ftrike out section fifteen of the fourth ar
ticle, and jusert in lieu thereof, the follow
ing: !The (General Assembly shall have no
power to deprive the judicial department of
any power ; or ? jurisdiction which rightfully
pertains trr it as a coordinate department;
but the General Assembly shall allot and j
ii . ..f .i,:, . . i :
uismuuie vi ai uuuiuu ui tins imvitrr auu iu-
portion ot this power and i
risdiction, (which does not pertain to the Su
preme courts among the other courts pre
scribed in this constitution or which may be
established by law, in such manner as it
may deem best, provide also a proper ststem
of appeals, and regulate by law when
necessary the piethods of proceeding, in the
exercise of their powers, cf all the courts
below the Supreme Court, so far as fehe same
may be done without couliict with other pro-
e . . i;
visions oi tins cousinuiiou.
Strike ' sectious sixteen,, seven
teen, nineteen,; twenty-five and thirty-three
of the fourth article.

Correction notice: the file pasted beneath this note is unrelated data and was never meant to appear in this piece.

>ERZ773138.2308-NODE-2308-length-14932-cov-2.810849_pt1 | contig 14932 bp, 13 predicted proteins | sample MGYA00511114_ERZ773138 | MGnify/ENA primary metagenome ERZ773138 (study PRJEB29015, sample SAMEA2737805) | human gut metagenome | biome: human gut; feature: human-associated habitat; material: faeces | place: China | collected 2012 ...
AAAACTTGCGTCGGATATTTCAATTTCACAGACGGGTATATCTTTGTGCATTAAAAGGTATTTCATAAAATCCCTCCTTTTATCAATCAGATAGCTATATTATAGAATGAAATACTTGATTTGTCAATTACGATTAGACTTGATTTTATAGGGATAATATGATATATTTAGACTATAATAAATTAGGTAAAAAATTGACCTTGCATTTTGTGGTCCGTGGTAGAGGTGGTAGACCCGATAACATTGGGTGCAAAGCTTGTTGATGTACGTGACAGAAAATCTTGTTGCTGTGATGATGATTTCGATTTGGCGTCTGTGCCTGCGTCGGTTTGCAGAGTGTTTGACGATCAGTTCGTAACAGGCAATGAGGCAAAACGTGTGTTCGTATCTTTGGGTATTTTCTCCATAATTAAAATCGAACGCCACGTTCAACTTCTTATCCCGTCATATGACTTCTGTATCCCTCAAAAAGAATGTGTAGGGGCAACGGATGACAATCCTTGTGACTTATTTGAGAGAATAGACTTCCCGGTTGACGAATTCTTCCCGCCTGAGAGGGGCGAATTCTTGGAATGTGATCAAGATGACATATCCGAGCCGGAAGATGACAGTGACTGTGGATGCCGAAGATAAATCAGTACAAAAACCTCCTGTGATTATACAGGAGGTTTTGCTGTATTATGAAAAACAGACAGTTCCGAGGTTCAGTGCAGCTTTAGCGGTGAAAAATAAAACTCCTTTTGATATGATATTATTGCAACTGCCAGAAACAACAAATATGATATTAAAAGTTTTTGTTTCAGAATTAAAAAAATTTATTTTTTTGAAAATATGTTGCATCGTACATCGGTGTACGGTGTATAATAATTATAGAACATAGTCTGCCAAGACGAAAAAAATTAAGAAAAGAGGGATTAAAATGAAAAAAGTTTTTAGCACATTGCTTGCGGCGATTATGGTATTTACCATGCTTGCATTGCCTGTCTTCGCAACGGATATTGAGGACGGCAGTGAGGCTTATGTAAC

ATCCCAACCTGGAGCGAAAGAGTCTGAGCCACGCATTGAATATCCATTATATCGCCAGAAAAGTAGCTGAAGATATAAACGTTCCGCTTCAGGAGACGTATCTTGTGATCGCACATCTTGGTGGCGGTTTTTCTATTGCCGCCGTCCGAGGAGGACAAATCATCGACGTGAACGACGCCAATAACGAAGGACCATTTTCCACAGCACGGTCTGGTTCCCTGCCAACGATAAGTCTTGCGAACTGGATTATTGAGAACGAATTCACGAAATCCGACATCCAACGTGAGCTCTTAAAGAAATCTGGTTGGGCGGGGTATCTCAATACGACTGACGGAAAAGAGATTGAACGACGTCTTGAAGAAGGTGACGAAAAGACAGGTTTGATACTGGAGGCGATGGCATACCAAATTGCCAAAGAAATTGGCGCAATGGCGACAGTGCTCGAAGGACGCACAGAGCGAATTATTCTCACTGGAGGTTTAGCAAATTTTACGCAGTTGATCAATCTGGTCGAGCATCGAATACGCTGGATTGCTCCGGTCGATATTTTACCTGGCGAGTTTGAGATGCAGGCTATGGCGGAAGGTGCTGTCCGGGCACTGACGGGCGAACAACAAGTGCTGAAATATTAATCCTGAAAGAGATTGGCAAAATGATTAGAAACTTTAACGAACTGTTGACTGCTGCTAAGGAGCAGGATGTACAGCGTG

Amend sectiou twentv-six of the fourth
article by striking out all that part which be
gins with, nnd irtllows the word "but" in
said section, and. ,in lieu of the part so
stricken oiut, ihserting the following :
'The judicial officers and the tderks of any
courts winch; ;tnay be establish d by law,
shall be chosen by- the vote of the qualified
electors, amt lor such term as maybe pre
scribed by law. The voters of each pre
cinct, establ slied as is elsewhere provided
for in this constitution, shall elect two jus
tices; ot the peace for such term as may be
fixed by law, whose jurisdiction shall extend
throughout their! respective counties. TImj
General Assembly may provide for the eiec
tionf more than two justices of the peace
in those precliiets which contain cities or
towns or in which other special reasons ren
der it expedient. The chief magistrates of
cities and incorporated towns shall have
the judicial powers of justices of the peace."
Atnehd section thirty of the fourth article
by sinking oiit the word "township" and
inseftihg, In lieu thereof, the word "pre
ciiicjs;" also jp the last sentence of the same
section, strfkeout the words -the commis
sioners of (the county may appoint to such
office for the Unexpired term," aud in lieu
i hereof' insert; '"an appointment to fill such
vacancy for the unexpired tenn shall be
mad; as may be prescribed by law."
Ainend sectionsCone and seven of the fi th
articile by striking out the words "commis
sioners of the Several counties" where they
occur iu saw sections, aijjJ in huu thereof iu
sertibgthe wiirds "colntv authoriiies es
tablished and .authorized by law."
relating to taxation to pay the St te debt and
omoc o jccu'iu lour tu me nun article.